“We have been working with the FTC on this issue since the agency began the rulemaking process,” said Karim Amrane, vice president, Regulatory and Research, AHRI. “We will continue to work with the FTC to ensure that the Energy Guide label is as accurate and informative as possible for our members’ customers.”
ACCA and HARDI
ACCA supports a modified Energy Guide label that is easy to read and comprehend.
“It’s critical that the new Energy Guide labels present the energy use and regional standard compliance information in a manner that is legible for distributors, contractors, and consumers,” said Charlie McCrudden, vice president of government relations, ACCA. “ACCA believes that the new and improved Energy Guide labels will help minimize any confusion about where a product can legally be installed, especially as the new regional standards go into effect for non-weatherized furnaces and mobile home furnaces in less than 10 months.”
In addition to changes to the label content, the FTC is proposing to require manufacturers to place the new Energy Guide labels on each product, its packaging, and the manufacturer’s website. The proposed rule would also require contractors to make the Energy Guide labels themselves (and not just information about the product’s energy use) available to the consumer prior to purchase.
“This requirement for contractors could be satisfied by showing the consumer the Energy Guide labels or providing them instructions to view the labels online prior to purchase,” said McCrudden.
ACCA believes the DOE and FTC should market the new region-based efficiency standards and Energy Guide alterations through a public awareness campaign.
“FTC, in coordination with DOE, should create print and broadcast public service announcements, promotional leave behind materials, and other information to better inform consumers and contractors of the pending changes,” said McCrudden.
While enforcement was previously handled at the loading dock, it will now be regulated by region, which transfers a large portion of the responsibility to the contractor. ACCA representatives believe this will be a major issue for its members.
“Take the borders between Virginia, West Virginia, Kentucky, Maryland and Pennsylvania — portions of these states are in both the northern and southern regions,” said McCrudden, “In the panhandle of Maryland, you may see 80 percent AFUE furnaces, which are legal to hold and sell, but, just to the south in West Virginia, only 90 percent units are allowed. How does the DOE intend to control this equipment from being shipped across borders? This is a large concern for us.”
Jon Melchi, director of government affairs, Heating, Air-conditioning & Refrigeration Distributors International (HARDI), is supportive of the concept of the altered stickers.
“We believe the enforcement structure, as presented through the FTC labels, will be sufficient to enforce the DOE’s regional standards,” he said. “We don’t feel there will be any sufficient gain if the DOE adds additional enforcement hurdles, thus we are supportive of the updated stickers and the message they convey.”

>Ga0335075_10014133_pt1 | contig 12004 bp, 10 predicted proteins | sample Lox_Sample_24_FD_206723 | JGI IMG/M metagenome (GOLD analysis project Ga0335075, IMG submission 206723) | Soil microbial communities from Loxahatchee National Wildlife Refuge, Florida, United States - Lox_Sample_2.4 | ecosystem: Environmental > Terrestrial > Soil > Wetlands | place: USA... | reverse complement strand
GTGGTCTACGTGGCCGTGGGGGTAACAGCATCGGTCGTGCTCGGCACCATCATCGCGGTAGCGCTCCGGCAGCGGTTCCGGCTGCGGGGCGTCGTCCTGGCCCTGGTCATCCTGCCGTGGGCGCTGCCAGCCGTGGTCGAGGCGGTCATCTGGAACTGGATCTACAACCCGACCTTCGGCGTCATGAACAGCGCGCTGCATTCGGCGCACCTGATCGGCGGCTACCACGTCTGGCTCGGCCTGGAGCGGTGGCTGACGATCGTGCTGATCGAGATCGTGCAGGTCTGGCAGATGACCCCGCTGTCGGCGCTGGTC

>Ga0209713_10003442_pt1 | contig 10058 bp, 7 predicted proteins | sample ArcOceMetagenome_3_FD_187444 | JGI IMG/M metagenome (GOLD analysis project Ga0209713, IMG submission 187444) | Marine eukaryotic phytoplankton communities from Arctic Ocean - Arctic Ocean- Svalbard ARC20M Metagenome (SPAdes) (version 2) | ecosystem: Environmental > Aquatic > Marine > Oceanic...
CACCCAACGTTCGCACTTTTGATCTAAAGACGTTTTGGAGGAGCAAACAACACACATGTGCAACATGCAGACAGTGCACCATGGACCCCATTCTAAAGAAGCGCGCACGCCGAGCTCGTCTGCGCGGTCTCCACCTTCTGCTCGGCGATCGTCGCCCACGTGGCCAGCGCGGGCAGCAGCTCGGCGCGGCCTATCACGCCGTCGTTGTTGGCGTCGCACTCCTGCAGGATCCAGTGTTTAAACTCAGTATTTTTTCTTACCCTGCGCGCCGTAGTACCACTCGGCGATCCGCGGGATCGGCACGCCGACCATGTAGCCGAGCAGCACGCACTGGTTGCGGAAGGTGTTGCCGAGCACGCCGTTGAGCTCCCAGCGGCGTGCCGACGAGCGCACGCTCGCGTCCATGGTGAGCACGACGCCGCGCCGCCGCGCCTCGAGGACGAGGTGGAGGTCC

Much like AHRI, HARDI expressed a concern with the DOE’s insistence on utilizing its own database.
“The DOE’s desire to operate a database creates a duplicative function, as AHRI provides a directory and has offered it up for use. In these tough economic times, it seems unnecessary that the DOE operate such a listing. Their efforts to create a database that already exists is redundant and frankly is a waste of taxpayer time and money.”
Melchi said all industry associations have a vested interest in making the consumer aware of what products may legally be installed, and the efficiency of such products.
“We’re in favor of a consumer friendly label,” said Melchi. “The manufacturers suffer because they will be the ones affixing the right stickers on the right equipment, and the contractors will be affected because they will be the ones required to inform the consumer and make sure the equipment is installed in the proper location. We are just planning to ship the equipment in the right direction, and continue to be a cooperative industry partner. We remain supportive of anything that makes things easier for the consumer.”
Sidebar: Regional Standards
On Oct. 25, 2011, the Department of Energy (DOE) announced new efficiency standards for residential furnaces, central air conditioners, and heat pumps as directed by the Energy Independence and Security Act of 2007 (EISA). Unlike existing DOE standards, which impose uniform, national efficiency levels, the new standards vary by region for certain products. The DOE rules impose regional efficiency standards for four product categories: split-system air conditioners, single-package air conditioners, non-weatherized gas furnaces, and mobile home gas furnaces.
The new DOE requirements will become effective on two dates: May 1, 2013, for non-weatherized gas furnaces, mobile home gas furnaces, and non-weatherized oil furnaces; and January 1, 2015, for weatherized gas furnaces and all central air conditioners and heat pumps.
The DOE standards apply to three regions: the North, Southeast, and Southwest. For furnaces, the standards are the same for the Southeastern and Southwestern regions.
The Northern region encompasses Alaska, Colorado, Connecticut, Idaho, Illinois, Indiana, Iowa, Kansas, Maine, Massachusetts, Michigan, Minnesota, Missouri, Montana, Nebraska, New Hampshire, New Jersey, New York, North Dakota, Ohio, Oregon, Pennsylvania, Rhode Island, South Dakota, Utah, Vermont, Washington, West Virginia, Wisconsin, and Wyoming.
The Southeastern region encompasses Alabama, Arkansas, Delaware, Florida, Georgia, Hawaii, Kentucky, Louisiana, Maryland, Mississippi, North Carolina, Oklahoma, South Carolina, Tennessee, Texas, Virginia, the District of Columbia, and U.S. territories. The Southwest includes Arizona, California, New Mexico, and Nevada.
Publication date: 9/3/2012